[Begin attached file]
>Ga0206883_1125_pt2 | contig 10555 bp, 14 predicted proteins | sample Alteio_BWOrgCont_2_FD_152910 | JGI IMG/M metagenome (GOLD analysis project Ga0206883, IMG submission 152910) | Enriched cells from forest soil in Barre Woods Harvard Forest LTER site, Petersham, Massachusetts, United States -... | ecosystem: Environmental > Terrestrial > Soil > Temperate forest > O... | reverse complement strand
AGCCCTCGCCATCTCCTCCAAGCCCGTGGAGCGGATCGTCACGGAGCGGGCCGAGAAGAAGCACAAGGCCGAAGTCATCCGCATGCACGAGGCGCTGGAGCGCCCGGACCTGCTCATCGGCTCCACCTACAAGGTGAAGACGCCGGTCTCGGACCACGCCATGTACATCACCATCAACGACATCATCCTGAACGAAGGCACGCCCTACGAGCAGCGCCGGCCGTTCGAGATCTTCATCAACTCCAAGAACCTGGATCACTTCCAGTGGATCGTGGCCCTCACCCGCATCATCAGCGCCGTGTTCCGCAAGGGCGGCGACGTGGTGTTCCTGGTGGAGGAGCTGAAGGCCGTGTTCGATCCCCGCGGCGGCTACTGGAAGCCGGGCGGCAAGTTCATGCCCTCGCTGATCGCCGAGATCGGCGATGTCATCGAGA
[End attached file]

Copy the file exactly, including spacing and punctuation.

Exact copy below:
>Ga0206883_1125_pt2 | contig 10555 bp, 14 predicted proteins | sample Alteio_BWOrgCont_2_FD_152910 | JGI IMG/M metagenome (GOLD analysis project Ga0206883, IMG submission 152910) | Enriched cells from forest soil in Barre Woods Harvard Forest LTER site, Petersham, Massachusetts, United States -... | ecosystem: Environmental > Terrestrial > Soil > Temperate forest > O... | reverse complement strand
AGCCCTCGCCATCTCCTCCAAGCCCGTGGAGCGGATCGTCACGGAGCGGGCCGAGAAGAAGCACAAGGCCGAAGTCATCCGCATGCACGAGGCGCTGGAGCGCCCGGACCTGCTCATCGGCTCCACCTACAAGGTGAAGACGCCGGTCTCGGACCACGCCATGTACATCACCATCAACGACATCATCCTGAACGAAGGCACGCCCTACGAGCAGCGCCGGCCGTTCGAGATCTTCATCAACTCCAAGAACCTGGATCACTTCCAGTGGATCGTGGCCCTCACCCGCATCATCAGCGCCGTGTTCCGCAAGGGCGGCGACGTGGTGTTCCTGGTGGAGGAGCTGAAGGCCGTGTTCGATCCCCGCGGCGGCTACTGGAAGCCGGGCGGCAAGTTCATGCCCTCGCTGATCGCCGAGATCGGCGATGTCATCGAGA